Faces of Mankind
An exhibition of paintings, graphics, sculptures & 3-dimensional objects
Gallery Delta, in true Greek form, has undertaken a herculean task: to transform the concepts and material of tragedy and comedy from the performing to the figurative arts. Over a long period of time, Gallery Delta has inextricably combined the face of Africa with the face of Europe to promote their common points, thus offering a very satisfying experience to its visitors.
This linking proves how our world has shrunk. Besides, artistic ideas have always ignored borders and geographical coordinates. They belong to mankind as a whole. It also reminds us of the obvious: professional diplomats are no longer the best representatives of their culture, having been replaced in this role by intellectuals and artists who opt for the more direct, sincere and enduring channels of communication.
As someone has remarked, our world is a tragedy to those who feel and a comedy to those who think. I believe we can all agree that there is only a thin line that separates comedy and tragedy, laughter and pain, which are often the two sides of our complex lives. It is up to the artist, therefore, in imitating life, to decide how he/she isolates, magnifies and projects its tragic and comic aspects. It is up to the spectator, to interpret these intensely exaggerated features in a cathartic way.
In an ever changing world, where people have lost, to a great extent, their faith in ideals, civilizations need to know, remember, review, connect ideas, in order to restore balance and survive, morally and socially.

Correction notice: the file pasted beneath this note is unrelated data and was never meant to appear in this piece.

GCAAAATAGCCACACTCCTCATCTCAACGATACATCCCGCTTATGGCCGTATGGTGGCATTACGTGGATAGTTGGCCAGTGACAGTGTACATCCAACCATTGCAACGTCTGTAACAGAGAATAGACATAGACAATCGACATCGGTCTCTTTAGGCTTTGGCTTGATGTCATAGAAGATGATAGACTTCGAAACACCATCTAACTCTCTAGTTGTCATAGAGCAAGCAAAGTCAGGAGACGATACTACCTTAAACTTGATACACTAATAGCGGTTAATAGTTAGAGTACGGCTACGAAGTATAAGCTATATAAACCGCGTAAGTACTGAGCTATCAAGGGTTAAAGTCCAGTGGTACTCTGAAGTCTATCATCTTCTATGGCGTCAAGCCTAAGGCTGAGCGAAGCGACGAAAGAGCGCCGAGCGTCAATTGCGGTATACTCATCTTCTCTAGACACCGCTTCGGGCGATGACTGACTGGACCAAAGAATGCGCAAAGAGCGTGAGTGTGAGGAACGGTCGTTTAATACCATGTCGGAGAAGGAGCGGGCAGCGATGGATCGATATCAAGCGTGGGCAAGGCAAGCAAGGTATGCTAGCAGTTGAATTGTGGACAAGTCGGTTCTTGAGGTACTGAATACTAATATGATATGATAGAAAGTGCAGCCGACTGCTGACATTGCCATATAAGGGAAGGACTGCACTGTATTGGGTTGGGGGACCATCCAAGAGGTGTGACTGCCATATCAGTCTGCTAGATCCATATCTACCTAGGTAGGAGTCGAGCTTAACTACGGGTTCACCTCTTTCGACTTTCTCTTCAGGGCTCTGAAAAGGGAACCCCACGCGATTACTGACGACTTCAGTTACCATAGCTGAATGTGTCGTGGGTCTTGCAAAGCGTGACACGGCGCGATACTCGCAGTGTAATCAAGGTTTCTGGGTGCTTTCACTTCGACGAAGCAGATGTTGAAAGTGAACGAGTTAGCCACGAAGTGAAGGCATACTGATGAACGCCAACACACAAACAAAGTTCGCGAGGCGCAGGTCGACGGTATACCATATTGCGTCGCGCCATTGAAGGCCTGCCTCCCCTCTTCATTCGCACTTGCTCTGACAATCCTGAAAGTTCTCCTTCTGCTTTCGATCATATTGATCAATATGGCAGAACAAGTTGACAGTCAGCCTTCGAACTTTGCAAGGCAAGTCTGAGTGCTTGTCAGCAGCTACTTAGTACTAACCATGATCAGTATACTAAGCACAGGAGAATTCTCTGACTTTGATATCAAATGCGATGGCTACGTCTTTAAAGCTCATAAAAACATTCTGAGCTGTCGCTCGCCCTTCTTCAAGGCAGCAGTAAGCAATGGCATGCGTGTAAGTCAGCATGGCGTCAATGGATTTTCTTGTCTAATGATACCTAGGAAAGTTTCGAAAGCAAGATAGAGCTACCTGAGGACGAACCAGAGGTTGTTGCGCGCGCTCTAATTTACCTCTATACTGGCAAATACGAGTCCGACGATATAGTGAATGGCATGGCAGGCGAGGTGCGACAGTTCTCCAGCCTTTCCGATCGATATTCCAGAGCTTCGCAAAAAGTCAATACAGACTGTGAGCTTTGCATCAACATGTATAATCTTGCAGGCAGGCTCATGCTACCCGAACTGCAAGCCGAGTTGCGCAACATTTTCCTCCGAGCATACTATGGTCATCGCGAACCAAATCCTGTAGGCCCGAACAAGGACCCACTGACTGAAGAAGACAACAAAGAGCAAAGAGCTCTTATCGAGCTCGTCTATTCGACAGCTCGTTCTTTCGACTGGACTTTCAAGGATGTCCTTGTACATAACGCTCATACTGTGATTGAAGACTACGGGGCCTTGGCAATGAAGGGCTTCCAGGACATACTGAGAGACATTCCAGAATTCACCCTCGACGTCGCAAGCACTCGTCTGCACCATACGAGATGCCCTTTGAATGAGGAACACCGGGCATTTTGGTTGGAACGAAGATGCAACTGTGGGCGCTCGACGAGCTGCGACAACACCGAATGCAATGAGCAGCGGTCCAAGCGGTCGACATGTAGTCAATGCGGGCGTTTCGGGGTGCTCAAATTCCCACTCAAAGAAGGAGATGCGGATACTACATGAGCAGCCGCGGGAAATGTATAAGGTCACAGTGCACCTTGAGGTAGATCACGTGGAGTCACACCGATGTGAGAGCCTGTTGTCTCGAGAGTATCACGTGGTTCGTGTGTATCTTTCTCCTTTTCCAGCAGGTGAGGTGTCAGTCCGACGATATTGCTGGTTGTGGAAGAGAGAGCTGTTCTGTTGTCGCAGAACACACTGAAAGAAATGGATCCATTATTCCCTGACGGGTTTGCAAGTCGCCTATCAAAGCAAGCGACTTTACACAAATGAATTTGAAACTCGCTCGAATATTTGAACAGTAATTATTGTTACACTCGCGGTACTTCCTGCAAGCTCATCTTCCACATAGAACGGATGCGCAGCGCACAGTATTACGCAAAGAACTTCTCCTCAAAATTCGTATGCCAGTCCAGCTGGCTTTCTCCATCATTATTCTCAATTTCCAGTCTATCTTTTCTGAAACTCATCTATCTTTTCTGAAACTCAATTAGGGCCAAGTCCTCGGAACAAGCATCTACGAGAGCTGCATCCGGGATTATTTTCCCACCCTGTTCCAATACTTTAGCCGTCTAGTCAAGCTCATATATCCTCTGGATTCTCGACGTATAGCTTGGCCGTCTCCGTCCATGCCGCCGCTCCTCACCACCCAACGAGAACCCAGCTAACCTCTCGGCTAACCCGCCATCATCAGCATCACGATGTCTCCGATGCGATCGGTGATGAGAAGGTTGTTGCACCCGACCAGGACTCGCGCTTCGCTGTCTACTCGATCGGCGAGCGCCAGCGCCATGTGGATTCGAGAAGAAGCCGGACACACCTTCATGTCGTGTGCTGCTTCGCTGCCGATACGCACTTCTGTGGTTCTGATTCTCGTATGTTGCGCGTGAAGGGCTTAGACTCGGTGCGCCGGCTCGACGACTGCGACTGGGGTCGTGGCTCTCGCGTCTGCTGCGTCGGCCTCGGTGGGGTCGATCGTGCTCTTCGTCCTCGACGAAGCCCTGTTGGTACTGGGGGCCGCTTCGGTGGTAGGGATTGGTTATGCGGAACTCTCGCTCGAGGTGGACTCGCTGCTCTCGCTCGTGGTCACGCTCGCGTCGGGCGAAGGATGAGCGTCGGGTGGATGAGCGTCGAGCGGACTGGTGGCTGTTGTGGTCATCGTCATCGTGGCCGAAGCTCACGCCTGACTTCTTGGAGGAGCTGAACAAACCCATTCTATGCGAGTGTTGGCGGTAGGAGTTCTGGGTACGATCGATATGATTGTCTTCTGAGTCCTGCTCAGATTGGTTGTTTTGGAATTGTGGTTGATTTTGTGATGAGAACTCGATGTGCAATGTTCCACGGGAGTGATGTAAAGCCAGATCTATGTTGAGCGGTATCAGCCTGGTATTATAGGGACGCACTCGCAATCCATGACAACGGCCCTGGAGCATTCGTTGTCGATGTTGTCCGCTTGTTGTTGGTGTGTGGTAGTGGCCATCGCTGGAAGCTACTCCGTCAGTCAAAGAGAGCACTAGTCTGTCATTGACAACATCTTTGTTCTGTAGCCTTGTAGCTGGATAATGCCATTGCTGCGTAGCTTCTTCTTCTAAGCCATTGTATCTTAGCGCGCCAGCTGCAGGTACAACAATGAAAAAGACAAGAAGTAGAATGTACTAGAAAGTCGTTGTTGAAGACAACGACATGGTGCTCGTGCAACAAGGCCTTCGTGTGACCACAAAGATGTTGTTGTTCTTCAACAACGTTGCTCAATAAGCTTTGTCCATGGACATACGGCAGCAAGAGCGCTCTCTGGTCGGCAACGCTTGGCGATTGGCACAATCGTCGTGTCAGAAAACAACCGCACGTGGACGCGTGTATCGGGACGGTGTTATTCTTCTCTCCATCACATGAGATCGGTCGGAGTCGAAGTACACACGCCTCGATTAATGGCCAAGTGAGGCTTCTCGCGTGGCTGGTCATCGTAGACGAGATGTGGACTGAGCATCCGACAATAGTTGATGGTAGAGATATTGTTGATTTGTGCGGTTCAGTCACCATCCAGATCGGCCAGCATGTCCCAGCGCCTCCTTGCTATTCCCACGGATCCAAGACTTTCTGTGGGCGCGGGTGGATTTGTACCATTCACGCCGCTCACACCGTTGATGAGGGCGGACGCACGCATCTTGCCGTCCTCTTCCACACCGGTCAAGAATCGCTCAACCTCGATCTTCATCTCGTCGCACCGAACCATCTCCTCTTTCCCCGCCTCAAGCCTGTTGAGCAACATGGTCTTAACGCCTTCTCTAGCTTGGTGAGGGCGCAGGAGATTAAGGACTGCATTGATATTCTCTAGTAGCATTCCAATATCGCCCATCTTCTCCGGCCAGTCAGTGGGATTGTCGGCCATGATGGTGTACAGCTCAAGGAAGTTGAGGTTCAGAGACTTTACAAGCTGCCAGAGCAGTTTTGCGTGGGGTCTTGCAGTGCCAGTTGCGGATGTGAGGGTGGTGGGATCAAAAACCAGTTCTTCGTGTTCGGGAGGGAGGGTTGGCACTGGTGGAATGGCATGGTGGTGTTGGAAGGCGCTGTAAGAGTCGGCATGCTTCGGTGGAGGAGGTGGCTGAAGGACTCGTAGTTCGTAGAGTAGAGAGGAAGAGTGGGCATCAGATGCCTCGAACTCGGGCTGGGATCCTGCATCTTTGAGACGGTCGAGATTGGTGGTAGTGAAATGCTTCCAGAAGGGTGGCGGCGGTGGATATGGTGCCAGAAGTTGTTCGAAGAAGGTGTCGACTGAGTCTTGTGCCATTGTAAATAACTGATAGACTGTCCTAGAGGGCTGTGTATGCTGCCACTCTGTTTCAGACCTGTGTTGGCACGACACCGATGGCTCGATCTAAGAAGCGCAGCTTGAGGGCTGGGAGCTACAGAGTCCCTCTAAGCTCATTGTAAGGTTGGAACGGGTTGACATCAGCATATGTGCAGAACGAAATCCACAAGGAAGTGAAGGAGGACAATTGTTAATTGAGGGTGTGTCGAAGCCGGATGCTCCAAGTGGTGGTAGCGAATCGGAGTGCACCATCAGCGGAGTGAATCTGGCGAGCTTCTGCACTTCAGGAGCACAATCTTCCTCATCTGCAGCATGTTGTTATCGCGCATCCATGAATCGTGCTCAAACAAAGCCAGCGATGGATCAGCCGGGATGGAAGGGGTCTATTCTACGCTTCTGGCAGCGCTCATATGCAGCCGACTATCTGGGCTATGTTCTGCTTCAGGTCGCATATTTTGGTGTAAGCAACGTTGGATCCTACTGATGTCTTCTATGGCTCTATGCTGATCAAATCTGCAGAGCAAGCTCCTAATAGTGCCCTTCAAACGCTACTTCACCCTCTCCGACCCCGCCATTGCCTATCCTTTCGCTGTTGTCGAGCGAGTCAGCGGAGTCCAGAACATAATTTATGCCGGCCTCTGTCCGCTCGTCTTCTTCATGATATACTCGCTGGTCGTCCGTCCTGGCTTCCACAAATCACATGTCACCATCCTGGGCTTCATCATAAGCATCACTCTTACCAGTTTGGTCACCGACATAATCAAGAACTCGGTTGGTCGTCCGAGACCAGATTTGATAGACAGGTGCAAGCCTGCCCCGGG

Art basically questions human nature. It is useful, because it liberates us from the tyranny of our everyday lives, and vitally important, because it helps us maintain the power of the symbols we have invented. The pieces of art exhibited can tell us who we were, what is wrong today, to which direction we could turn. The historical conjuncture that gave birth to tragedy and comedy as forms of art was neither simple, nor accidental.
Human beings are not solely good, nor evil, neither purely beneficent, nor destructive. But they can freeze time, change the course of history, secure better conditions for their future, strike a balance between opposite forces that dominate the world and ourselves. We can thus offer ourselves and our children the certainty of better days to come, in a wiser, more fair and harmonious way.
I wish to express our gratitude to the Swiss Embassy for its support that allowed the original idea of Gallery Delta, to combine the topical with the universal and the ephemeral with the eternal, to materialize. Such idealism is urgently needed in a world dominated by the marketplace.
Leonidas B. Contovounesios
Ambassador of Greece